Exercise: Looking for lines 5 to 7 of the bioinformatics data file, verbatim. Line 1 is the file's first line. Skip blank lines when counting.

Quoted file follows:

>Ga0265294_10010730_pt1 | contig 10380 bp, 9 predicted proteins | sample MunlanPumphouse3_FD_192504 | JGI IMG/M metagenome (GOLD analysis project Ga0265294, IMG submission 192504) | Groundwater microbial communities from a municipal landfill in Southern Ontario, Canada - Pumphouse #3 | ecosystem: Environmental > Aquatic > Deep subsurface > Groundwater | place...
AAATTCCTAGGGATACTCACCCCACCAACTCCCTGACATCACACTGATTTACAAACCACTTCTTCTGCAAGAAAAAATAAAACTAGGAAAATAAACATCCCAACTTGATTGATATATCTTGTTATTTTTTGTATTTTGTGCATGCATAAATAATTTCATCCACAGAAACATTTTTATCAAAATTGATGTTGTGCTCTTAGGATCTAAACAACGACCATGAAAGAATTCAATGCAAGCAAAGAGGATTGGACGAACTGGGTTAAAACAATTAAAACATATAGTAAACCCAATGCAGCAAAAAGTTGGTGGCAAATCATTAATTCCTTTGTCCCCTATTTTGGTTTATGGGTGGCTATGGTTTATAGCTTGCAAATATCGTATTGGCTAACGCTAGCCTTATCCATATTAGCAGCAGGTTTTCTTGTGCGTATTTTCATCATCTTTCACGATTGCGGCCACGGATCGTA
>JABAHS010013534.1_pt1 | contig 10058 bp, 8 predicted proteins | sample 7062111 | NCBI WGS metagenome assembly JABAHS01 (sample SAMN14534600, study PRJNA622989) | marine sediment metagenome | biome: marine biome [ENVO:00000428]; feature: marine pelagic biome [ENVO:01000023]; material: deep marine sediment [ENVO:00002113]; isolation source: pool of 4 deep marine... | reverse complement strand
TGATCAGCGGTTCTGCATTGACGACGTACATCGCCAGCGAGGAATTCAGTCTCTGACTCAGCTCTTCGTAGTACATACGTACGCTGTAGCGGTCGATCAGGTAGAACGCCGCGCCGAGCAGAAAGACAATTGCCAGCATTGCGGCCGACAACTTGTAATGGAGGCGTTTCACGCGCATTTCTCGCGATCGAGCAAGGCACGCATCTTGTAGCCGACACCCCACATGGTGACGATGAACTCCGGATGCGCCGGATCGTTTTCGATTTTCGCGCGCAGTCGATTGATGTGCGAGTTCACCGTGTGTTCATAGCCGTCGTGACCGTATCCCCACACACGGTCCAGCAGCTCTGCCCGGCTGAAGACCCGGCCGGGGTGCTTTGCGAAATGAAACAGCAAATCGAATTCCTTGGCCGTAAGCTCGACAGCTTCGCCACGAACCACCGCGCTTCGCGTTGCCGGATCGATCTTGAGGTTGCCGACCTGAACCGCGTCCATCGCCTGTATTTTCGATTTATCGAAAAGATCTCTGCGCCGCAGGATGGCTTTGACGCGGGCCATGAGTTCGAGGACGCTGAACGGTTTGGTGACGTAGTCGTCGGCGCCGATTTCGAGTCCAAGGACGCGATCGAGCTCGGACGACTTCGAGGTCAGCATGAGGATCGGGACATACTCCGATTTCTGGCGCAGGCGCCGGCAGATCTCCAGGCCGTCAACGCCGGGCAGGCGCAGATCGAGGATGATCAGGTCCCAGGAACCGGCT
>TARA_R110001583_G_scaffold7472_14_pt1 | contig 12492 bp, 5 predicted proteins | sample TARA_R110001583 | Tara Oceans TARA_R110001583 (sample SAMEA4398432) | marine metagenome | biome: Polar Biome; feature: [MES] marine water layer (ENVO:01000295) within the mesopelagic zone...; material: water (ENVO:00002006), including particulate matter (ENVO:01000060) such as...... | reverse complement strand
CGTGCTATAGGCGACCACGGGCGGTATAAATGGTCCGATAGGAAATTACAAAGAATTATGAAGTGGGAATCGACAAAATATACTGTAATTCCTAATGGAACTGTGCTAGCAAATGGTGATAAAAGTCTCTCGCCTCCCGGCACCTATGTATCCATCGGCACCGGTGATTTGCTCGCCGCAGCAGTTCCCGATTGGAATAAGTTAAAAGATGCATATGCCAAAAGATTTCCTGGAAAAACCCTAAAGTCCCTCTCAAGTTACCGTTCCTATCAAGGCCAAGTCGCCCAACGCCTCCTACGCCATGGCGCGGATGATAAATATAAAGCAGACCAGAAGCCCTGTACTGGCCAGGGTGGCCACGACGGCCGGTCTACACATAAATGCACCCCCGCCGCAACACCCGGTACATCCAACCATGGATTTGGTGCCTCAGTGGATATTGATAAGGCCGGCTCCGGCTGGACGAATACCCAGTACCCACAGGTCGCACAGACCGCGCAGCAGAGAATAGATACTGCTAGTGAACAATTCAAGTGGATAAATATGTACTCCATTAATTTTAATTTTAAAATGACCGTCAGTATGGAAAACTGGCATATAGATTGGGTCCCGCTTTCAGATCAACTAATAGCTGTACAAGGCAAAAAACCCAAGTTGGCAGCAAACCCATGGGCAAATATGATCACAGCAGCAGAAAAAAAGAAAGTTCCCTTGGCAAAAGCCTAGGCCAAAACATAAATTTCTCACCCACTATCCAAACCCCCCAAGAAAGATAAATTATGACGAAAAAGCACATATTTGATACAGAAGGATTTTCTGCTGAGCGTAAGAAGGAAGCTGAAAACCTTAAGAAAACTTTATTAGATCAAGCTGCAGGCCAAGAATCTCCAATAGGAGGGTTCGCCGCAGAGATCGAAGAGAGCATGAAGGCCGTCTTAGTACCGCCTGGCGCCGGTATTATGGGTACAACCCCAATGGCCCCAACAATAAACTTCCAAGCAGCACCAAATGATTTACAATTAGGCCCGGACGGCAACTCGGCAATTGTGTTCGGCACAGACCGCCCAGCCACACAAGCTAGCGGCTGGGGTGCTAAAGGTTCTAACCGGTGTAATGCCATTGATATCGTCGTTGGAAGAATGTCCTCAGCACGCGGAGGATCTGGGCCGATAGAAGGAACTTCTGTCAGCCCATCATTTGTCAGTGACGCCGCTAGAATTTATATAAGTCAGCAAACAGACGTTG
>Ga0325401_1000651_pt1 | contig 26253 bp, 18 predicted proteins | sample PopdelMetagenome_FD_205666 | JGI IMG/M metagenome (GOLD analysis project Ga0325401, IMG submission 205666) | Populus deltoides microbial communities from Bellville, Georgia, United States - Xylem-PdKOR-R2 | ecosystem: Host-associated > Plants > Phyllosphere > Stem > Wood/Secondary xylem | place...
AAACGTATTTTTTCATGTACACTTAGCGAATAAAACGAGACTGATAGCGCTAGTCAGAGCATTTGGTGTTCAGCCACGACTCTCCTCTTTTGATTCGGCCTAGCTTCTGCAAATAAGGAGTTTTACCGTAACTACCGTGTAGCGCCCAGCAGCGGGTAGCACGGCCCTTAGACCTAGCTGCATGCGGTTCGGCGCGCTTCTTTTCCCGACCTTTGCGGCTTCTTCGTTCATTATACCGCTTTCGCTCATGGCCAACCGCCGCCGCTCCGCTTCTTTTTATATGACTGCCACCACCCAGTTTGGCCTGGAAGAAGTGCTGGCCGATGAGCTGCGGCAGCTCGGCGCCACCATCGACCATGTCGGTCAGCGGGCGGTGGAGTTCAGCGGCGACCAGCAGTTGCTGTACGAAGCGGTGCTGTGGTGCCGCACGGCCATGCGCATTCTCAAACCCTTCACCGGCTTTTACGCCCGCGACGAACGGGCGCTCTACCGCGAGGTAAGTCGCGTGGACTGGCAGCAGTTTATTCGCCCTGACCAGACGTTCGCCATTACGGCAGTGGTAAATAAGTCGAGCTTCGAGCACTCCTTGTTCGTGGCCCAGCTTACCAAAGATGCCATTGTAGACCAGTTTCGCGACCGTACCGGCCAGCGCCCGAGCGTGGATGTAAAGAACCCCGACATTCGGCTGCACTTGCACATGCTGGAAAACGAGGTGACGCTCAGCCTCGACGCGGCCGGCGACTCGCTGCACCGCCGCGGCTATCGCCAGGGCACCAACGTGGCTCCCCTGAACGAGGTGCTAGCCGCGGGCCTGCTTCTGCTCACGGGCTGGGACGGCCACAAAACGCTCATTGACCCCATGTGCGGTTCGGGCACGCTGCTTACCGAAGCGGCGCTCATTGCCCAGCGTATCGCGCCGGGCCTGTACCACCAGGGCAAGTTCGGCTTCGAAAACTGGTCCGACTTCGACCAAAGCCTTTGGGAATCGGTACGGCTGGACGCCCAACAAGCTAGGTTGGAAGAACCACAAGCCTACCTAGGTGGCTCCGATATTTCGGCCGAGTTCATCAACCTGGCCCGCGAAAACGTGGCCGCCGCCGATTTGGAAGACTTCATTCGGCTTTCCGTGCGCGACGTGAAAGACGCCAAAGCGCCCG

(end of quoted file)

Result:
>TARA_R110001583_G_scaffold7472_14_pt1 | contig 12492 bp, 5 predicted proteins | sample TARA_R110001583 | Tara Oceans TARA_R110001583 (sample SAMEA4398432) | marine metagenome | biome: Polar Biome; feature: [MES] marine water layer (ENVO:01000295) within the mesopelagic zone...; material: water (ENVO:00002006), including particulate matter (ENVO:01000060) such as...... | reverse complement strand
CGTGCTATAGGCGACCACGGGCGGTATAAATGGTCCGATAGGAAATTACAAAGAATTATGAAGTGGGAATCGACAAAATATACTGTAATTCCTAATGGAACTGTGCTAGCAAATGGTGATAAAAGTCTCTCGCCTCCCGGCACCTATGTATCCATCGGCACCGGTGATTTGCTCGCCGCAGCAGTTCCCGATTGGAATAAGTTAAAAGATGCATATGCCAAAAGATTTCCTGGAAAAACCCTAAAGTCCCTCTCAAGTTACCGTTCCTATCAAGGCCAAGTCGCCCAACGCCTCCTACGCCATGGCGCGGATGATAAATATAAAGCAGACCAGAAGCCCTGTACTGGCCAGGGTGGCCACGACGGCCGGTCTACACATAAATGCACCCCCGCCGCAACACCCGGTACATCCAACCATGGATTTGGTGCCTCAGTGGATATTGATAAGGCCGGCTCCGGCTGGACGAATACCCAGTACCCACAGGTCGCACAGACCGCGCAGCAGAGAATAGATACTGCTAGTGAACAATTCAAGTGGATAAATATGTACTCCATTAATTTTAATTTTAAAATGACCGTCAGTATGGAAAACTGGCATATAGATTGGGTCCCGCTTTCAGATCAACTAATAGCTGTACAAGGCAAAAAACCCAAGTTGGCAGCAAACCCATGGGCAAATATGATCACAGCAGCAGAAAAAAAGAAAGTTCCCTTGGCAAAAGCCTAGGCCAAAACATAAATTTCTCACCCACTATCCAAACCCCCCAAGAAAGATAAATTATGACGAAAAAGCACATATTTGATACAGAAGGATTTTCTGCTGAGCGTAAGAAGGAAGCTGAAAACCTTAAGAAAACTTTATTAGATCAAGCTGCAGGCCAAGAATCTCCAATAGGAGGGTTCGCCGCAGAGATCGAAGAGAGCATGAAGGCCGTCTTAGTACCGCCTGGCGCCGGTATTATGGGTACAACCCCAATGGCCCCAACAATAAACTTCCAAGCAGCACCAAATGATTTACAATTAGGCCCGGACGGCAACTCGGCAATTGTGTTCGGCACAGACCGCCCAGCCACACAAGCTAGCGGCTGGGGTGCTAAAGGTTCTAACCGGTGTAATGCCATTGATATCGTCGTTGGAAGAATGTCCTCAGCACGCGGAGGATCTGGGCCGATAGAAGGAACTTCTGTCAGCCCATCATTTGTCAGTGACGCCGCTAGAATTTATATAAGTCAGCAAACAGACGTTG
>Ga0325401_1000651_pt1 | contig 26253 bp, 18 predicted proteins | sample PopdelMetagenome_FD_205666 | JGI IMG/M metagenome (GOLD analysis project Ga0325401, IMG submission 205666) | Populus deltoides microbial communities from Bellville, Georgia, United States - Xylem-PdKOR-R2 | ecosystem: Host-associated > Plants > Phyllosphere > Stem > Wood/Secondary xylem | place...